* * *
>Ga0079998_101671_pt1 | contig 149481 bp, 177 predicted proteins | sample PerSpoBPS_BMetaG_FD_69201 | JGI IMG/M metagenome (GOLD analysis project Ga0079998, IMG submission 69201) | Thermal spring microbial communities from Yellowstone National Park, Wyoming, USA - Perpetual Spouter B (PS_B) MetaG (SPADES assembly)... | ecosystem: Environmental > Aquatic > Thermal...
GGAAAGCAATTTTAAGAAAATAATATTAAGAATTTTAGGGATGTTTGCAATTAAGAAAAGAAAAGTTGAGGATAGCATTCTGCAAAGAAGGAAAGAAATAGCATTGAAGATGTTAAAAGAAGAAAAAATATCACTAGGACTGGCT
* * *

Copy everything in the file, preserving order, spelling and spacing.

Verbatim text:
>Ga0079998_101671_pt1 | contig 149481 bp, 177 predicted proteins | sample PerSpoBPS_BMetaG_FD_69201 | JGI IMG/M metagenome (GOLD analysis project Ga0079998, IMG submission 69201) | Thermal spring microbial communities from Yellowstone National Park, Wyoming, USA - Perpetual Spouter B (PS_B) MetaG (SPADES assembly)... | ecosystem: Environmental > Aquatic > Thermal...
GGAAAGCAATTTTAAGAAAATAATATTAAGAATTTTAGGGATGTTTGCAATTAAGAAAAGAAAAGTTGAGGATAGCATTCTGCAAAGAAGGAAAGAAATAGCATTGAAGATGTTAAAAGAAGAAAAAATATCACTAGGACTGGCT